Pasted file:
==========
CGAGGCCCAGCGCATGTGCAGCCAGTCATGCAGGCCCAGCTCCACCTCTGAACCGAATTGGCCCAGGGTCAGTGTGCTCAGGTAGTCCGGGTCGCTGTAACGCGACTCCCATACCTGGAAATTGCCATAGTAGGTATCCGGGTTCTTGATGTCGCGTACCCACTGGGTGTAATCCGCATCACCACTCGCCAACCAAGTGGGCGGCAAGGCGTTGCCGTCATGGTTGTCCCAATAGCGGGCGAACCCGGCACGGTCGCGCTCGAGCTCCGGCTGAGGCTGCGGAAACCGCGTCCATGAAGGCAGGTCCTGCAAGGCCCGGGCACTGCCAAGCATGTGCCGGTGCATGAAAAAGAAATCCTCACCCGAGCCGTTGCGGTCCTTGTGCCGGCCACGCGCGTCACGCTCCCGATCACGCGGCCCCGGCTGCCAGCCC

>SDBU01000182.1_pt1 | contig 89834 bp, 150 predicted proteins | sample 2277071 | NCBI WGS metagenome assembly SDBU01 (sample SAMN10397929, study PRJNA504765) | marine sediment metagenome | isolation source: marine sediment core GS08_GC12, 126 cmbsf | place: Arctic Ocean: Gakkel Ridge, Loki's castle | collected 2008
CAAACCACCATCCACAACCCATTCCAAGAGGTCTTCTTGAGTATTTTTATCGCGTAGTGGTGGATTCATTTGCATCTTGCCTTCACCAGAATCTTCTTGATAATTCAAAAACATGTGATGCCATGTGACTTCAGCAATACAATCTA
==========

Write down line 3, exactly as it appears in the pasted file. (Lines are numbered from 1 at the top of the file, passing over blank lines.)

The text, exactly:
CAAACCACCATCCACAACCCATTCCAAGAGGTCTTCTTGAGTATTTTTATCGCGTAGTGGTGGATTCATTTGCATCTTGCCTTCACCAGAATCTTCTTGATAATTCAAAAACATGTGATGCCATGTGACTTCAGCAATACAATCTA